That's the opening paragraph for The Angel's Game, or at least my translation of it. That paragraph contains the theme of the book. Sound promising, Shawn, others? :D And since I spoke of the book, here's the mini-review of it. Hopefully this will help in getting others more interested in this fine novel.

Maurice said...

Damn, talk about 'Buzz' and raising expectations!

myshkin said...

Wow, nice review Pat. I've already got this book on my TBR pile since Larry has been talking it up so much lately, but now it seems I'm gonna have to move it up a few spots.

Larry, who would you most compare Zafon's tone and style to?

Robert said...

I know Larry's been praising this author for a while now, but I didn't really know what I was missing until Liviu sent me the ebook and I had a chance to sample The Shadow of the Wind. Very impressive :) I'll definitely be picking up a copy...

Mike Toot said...

Subterranean Press is coming out with a beautiful limited edition of SotW. Can't wait to get my hands on it.

Larry said...

Style? Hrmm...more like a slightly more-refined Arturo Pérez-Reverte, who himself shares many similarities with Alexandre Dumas in the pacing and the quick character sketches. It's hard for me to do the comparisons, since I've never read Zafón in English, only in Spanish and structure of the sentences in Spanish is a bit different. Many other reviewers have noted the "19th century" feel to the story, so perhaps that might help?

Larry said...

Mike,

That is tempting indeed, even if I rather have it in the original Spanish. Still, Zafón himself signing it? Hrmm...I have always wanted to get my family to read the story, just never bought it for them in English...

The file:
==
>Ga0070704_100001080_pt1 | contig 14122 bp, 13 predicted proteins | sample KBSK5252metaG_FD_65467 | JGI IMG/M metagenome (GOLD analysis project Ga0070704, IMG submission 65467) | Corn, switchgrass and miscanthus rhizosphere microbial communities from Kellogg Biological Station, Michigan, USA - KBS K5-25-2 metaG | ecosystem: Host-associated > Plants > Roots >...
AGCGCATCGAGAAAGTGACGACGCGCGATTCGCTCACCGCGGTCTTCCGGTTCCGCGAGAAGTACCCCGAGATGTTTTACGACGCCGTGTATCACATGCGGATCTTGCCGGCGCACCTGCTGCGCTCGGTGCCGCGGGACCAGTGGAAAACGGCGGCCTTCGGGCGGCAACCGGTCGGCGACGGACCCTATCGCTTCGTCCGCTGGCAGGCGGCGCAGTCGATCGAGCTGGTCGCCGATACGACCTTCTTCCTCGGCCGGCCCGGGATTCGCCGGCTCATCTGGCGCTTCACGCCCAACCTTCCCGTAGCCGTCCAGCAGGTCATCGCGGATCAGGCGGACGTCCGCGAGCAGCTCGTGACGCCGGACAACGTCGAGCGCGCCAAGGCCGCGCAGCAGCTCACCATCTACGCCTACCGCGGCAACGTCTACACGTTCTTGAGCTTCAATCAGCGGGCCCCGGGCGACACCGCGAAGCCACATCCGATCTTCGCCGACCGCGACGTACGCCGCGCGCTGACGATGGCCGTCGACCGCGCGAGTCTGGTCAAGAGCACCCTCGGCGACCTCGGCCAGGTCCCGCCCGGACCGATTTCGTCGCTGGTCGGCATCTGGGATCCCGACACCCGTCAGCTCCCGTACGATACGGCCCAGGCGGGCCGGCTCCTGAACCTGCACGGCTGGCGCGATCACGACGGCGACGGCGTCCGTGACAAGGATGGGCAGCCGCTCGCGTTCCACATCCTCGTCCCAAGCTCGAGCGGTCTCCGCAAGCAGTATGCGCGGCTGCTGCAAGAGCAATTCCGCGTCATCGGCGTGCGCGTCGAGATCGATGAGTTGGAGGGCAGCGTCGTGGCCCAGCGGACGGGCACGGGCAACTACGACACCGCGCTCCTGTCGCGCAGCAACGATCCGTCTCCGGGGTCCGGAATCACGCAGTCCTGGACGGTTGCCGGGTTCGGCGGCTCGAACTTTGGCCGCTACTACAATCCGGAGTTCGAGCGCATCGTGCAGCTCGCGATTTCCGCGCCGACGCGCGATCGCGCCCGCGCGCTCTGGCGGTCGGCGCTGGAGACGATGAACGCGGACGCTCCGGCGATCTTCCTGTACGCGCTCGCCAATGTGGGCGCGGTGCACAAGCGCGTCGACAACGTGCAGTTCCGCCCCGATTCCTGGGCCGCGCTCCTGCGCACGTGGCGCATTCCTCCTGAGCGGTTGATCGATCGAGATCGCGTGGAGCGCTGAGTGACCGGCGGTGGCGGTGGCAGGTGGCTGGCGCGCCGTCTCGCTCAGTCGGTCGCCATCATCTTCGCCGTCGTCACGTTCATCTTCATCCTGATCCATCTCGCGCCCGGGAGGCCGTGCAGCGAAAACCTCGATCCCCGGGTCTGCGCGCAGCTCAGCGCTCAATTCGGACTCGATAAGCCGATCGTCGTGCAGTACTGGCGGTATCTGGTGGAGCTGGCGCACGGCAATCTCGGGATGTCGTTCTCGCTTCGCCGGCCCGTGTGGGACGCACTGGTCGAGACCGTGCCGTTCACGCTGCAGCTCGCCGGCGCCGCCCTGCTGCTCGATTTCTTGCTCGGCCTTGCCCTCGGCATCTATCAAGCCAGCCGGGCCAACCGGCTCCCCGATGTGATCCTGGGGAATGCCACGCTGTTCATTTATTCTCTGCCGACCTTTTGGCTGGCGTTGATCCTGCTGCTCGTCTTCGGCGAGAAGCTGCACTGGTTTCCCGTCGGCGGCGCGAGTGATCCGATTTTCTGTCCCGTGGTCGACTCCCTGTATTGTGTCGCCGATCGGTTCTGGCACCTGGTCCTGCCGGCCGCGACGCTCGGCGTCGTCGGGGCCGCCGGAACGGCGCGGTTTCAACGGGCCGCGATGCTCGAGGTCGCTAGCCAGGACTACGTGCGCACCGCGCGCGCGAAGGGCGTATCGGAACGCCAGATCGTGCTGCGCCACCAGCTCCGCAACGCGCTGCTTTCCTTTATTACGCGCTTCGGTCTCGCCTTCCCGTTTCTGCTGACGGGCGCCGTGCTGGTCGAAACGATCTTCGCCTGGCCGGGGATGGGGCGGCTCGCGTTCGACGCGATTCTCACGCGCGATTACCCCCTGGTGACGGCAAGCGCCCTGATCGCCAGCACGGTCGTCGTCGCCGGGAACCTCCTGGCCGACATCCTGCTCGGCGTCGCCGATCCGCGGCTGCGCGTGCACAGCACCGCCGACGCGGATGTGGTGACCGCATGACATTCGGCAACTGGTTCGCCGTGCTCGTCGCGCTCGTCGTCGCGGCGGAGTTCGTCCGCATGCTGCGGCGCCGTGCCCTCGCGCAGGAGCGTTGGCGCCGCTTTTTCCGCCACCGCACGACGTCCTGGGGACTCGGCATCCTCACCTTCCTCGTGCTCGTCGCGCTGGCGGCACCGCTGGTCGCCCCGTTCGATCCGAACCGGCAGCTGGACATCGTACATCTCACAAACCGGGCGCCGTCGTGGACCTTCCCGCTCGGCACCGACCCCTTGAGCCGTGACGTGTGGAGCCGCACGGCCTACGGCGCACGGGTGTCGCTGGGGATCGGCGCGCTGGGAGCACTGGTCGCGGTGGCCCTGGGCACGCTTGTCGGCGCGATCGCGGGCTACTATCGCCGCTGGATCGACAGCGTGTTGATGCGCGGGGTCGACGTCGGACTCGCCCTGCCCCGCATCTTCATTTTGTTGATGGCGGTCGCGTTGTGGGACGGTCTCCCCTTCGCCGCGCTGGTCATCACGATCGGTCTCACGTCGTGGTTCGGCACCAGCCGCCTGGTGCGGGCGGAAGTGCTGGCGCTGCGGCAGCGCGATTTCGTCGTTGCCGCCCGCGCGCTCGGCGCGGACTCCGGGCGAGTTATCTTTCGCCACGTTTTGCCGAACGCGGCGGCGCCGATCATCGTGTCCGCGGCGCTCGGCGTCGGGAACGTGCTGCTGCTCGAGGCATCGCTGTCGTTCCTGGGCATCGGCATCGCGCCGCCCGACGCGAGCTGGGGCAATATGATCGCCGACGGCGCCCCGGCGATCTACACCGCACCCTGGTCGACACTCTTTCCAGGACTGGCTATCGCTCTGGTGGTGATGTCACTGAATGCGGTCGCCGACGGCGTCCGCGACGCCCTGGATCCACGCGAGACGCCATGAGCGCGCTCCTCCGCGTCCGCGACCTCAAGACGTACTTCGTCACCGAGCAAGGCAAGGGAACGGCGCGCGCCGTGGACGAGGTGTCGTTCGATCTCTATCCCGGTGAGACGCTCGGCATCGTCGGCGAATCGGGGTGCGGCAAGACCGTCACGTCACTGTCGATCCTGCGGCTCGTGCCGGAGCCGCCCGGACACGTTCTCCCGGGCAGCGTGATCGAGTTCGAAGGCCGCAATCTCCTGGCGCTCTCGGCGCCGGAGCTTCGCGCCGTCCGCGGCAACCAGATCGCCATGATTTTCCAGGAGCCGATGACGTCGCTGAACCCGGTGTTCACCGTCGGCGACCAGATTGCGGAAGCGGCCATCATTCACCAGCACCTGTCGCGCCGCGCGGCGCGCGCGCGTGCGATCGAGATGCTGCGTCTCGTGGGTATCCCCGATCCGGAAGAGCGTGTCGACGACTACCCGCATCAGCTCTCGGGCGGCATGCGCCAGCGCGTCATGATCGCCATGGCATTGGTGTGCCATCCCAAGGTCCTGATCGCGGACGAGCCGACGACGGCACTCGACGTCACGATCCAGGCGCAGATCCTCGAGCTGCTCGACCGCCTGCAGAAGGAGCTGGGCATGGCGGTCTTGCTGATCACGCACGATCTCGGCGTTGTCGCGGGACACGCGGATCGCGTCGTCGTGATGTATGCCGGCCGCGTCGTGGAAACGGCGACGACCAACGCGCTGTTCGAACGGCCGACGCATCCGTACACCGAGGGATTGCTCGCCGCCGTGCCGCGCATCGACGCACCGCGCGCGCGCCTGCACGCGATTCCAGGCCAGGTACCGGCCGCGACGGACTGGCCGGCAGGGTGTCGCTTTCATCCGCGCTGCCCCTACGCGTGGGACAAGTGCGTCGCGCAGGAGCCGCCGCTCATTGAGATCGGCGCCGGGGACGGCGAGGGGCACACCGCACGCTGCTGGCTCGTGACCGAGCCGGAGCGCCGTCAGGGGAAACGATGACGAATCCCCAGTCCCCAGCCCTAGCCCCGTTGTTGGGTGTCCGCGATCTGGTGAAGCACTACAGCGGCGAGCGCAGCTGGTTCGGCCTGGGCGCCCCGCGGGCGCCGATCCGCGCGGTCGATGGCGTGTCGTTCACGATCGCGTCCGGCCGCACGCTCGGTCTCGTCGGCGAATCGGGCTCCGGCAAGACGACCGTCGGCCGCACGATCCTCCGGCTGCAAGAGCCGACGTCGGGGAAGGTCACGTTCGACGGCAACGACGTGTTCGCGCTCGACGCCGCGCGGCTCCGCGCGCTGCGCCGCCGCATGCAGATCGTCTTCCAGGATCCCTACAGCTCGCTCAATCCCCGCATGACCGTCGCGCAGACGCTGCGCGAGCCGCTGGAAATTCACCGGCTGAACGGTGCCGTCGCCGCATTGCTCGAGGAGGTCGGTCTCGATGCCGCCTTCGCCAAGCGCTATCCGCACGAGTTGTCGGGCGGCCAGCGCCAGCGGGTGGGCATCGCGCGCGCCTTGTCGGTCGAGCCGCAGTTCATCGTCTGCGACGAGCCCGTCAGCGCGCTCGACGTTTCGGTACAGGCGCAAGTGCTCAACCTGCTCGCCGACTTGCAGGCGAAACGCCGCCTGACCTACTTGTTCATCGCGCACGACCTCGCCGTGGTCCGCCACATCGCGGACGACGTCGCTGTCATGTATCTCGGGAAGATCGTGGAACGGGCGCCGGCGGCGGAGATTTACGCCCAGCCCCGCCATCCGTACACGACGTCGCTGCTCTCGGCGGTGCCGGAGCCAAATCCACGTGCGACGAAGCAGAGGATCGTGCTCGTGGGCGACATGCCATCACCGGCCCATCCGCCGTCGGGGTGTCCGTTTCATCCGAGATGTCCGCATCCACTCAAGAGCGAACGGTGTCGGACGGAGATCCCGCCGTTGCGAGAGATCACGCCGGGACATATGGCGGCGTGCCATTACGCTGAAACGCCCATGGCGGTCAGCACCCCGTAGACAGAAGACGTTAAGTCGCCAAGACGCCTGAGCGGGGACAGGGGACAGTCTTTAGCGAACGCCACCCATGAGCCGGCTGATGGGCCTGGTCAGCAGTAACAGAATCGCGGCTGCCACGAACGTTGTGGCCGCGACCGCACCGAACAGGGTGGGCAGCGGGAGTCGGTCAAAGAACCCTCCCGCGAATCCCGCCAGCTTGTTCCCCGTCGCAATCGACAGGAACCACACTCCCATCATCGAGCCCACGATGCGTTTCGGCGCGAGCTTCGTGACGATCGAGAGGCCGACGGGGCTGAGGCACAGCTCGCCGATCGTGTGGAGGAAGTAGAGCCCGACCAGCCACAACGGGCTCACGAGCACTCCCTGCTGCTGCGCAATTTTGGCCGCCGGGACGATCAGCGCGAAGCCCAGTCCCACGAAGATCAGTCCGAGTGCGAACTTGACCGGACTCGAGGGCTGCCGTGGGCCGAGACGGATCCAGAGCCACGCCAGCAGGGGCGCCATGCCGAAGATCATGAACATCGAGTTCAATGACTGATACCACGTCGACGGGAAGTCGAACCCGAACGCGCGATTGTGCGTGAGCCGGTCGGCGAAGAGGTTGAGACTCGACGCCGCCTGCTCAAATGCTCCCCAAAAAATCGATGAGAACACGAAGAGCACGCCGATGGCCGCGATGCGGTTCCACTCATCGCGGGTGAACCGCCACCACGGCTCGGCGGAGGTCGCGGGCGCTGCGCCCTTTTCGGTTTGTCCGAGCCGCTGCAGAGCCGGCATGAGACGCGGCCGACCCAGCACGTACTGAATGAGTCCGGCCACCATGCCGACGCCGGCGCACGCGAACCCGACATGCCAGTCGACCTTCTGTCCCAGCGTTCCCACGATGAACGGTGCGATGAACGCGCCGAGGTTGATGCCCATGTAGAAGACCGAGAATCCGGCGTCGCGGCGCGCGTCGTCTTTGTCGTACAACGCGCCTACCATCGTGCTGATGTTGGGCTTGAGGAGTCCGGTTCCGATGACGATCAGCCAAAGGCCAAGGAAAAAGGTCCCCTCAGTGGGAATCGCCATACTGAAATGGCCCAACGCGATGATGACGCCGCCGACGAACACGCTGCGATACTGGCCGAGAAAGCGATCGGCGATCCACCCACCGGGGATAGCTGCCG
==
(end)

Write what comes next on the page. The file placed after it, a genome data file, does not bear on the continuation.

Shawn C. Speakman said...

I've ordered my copy from SubPress already. Can't wait to get it!

Jeff said...

Great review! This is one of my favorite novels, probably on the top 5 of all time list for me. It's not only a perfectly tuned melodrama, but it's a great bit of metatext about being a bibliophile. Absolutely everybody should read it.

My Spanish is a bit rusty, but I really am considering picking The Angel's Game up early instead of waiting for the english translation.

pacamanca said...

Oh man, larry, now I can't wait to get to Barcelona by the end of the month and get myself the new book!

I really like Péres-Reverte as well, but have only read a couple of his books. Do you recommend anything in particular?

(I'm beginning to see that not paying for check-in luggage with Ryan Air for this trip was probably a mistake... How many books does it take to reach the weight limit of your hand luggage? ;)

Larry said...

I've only read a few of his books as well. The Queen of the South was quite entertaining, and his Alatriste novels are near-direct descendants of Dumas' Muskateers novels. Haven't read his The Dumas Club yet, though, but I've heard good things about it.